President-elect Donald Trump has vowed to add nearly 12,000 Marines as part of his plan to expand the size of the U.S. military.
In September, Trump publicly embraced the recommendations from the conservative Heritage Foundation think tank about increasing the size of the military, including adding 12 active-duty Marine infantry battalions and one active-duty tank battalion.
Marine Corps Commandant Gen. Robert Neller has said that the Heritage Foundation recommendations are "doable," but he cautioned that the Corps should not expand too quickly.
"We've got a very high-quality force," Neller said on Dec. 7. "Whenever you try to grow too fast, it's very difficult to maintain that level of quality and experience."
The expansion would have many ripple effects across the force that could impact operational tempo, career paths and promotion opportunities for thousands of Marines.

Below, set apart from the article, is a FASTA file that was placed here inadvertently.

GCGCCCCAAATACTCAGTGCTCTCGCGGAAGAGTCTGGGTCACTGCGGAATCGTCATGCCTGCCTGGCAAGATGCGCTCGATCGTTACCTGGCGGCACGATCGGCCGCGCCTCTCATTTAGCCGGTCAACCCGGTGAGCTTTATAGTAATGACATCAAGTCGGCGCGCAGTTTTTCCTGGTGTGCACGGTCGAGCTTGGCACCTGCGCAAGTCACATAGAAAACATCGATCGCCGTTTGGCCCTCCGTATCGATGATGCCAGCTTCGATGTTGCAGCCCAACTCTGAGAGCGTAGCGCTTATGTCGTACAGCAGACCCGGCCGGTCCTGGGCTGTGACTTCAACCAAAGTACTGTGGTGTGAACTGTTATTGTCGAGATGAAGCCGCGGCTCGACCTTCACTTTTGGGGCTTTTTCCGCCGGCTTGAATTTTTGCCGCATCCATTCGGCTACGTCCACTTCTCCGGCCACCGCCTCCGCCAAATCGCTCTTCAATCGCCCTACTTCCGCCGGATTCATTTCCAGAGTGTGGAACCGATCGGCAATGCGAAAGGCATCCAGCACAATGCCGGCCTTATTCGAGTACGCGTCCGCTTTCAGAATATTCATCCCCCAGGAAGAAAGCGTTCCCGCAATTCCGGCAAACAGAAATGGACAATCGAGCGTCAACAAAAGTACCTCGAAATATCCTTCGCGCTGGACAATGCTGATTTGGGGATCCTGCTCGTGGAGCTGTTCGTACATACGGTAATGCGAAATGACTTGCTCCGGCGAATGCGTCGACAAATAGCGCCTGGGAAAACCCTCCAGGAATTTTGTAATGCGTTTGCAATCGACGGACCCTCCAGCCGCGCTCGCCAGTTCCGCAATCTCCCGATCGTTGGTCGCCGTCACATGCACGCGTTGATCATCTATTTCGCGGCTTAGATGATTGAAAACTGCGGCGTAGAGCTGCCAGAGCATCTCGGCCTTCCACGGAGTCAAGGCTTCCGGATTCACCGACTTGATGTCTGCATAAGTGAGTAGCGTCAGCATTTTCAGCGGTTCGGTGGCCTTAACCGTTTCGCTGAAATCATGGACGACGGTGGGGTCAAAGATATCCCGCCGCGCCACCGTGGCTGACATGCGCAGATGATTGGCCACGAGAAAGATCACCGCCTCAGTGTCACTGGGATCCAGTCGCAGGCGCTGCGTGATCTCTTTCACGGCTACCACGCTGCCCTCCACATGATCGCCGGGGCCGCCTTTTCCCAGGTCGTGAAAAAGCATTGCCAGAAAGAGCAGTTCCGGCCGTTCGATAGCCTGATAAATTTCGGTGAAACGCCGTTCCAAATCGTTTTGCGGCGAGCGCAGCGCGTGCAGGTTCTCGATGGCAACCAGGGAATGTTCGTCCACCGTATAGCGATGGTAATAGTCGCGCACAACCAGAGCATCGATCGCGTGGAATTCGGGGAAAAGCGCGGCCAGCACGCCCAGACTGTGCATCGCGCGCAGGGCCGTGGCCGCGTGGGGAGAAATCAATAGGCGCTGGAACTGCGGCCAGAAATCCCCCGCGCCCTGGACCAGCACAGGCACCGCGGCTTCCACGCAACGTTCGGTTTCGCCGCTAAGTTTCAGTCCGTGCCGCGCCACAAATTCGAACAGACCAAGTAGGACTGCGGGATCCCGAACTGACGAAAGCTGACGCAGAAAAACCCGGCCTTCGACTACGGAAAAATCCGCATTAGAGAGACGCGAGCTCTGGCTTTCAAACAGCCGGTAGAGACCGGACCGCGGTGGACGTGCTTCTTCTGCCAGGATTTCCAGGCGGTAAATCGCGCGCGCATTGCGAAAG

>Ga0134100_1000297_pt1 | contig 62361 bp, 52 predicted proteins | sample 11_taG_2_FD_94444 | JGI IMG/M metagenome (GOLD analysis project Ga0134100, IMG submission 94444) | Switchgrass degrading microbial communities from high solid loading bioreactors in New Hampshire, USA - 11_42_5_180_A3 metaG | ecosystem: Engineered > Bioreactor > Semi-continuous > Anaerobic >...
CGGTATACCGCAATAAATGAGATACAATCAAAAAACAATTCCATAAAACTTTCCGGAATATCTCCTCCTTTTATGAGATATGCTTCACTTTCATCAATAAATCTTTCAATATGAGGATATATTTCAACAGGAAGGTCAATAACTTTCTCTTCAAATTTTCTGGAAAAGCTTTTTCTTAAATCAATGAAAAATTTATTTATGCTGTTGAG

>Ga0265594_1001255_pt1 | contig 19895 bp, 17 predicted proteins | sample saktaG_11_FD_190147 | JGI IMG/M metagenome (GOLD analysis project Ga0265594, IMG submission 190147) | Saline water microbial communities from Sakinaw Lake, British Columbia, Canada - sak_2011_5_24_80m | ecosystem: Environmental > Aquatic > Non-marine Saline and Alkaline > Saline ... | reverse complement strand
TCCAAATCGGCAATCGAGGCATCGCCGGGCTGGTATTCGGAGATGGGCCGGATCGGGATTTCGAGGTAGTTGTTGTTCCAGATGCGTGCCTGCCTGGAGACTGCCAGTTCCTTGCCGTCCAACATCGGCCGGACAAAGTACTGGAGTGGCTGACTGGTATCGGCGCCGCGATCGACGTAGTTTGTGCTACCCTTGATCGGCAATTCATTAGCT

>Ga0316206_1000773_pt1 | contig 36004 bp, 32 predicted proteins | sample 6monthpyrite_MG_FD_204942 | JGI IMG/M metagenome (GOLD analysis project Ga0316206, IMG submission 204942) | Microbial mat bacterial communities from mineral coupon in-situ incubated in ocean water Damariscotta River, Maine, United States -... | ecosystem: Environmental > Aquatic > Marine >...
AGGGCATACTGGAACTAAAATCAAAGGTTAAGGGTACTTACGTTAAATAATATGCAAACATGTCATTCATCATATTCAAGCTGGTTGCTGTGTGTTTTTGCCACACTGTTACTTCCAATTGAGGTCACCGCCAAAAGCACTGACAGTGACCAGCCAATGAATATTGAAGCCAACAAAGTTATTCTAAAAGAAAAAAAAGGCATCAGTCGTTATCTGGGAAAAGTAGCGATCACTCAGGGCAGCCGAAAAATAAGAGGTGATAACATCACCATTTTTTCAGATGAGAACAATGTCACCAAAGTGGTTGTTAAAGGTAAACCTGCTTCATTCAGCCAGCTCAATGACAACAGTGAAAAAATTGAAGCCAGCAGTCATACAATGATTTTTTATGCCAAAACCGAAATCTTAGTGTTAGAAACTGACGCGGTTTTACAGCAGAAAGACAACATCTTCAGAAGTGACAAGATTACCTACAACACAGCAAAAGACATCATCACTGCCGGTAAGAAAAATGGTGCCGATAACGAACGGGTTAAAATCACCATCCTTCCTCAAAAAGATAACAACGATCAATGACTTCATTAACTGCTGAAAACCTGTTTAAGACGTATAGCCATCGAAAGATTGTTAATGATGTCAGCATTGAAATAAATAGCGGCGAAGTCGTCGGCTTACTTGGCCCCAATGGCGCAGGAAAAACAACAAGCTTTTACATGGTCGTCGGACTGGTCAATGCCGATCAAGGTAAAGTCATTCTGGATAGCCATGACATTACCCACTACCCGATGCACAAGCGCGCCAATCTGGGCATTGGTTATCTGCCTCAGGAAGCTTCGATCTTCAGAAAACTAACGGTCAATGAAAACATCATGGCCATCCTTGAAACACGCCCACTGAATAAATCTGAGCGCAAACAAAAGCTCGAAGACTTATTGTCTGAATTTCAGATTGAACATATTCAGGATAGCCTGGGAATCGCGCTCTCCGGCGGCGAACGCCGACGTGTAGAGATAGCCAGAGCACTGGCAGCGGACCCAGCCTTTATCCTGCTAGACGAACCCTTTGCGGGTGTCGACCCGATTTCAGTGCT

A decade ago, when the Marine Corps grew to 202,000, it added infantry battalions, tank companies and other units needed in Iraq and Afghanistan, Neller said. But "the battlefield has changed" since then and now the Corps needs more Marines in highly specialized jobs to fight future threats, such as intelligence analysis, cyber, air defense and electronic warfare, he said.
"We believe – not just me – but I think all the leadership believes that the capabilities that we're trying to build into the force are the things that we're really going to need for the future," he said. "If you don't have those things, whatever formation you put on the battlefield is not going to be as survivable or combat effective without them."
Congress has already called for increasing the number of active-duty Marines from 182,000 to 185,000 in the fiscal 2017 National Defense Authorization Act. Three thousand extra Marines would be "enough to get started," Neller said.
"We've been looking at this for a year," he said. "We got a plan if we stay at 182,000. We got a plan if we went to 185,000 We got a plan if we grow to numbers higher than that. So, we'll execute."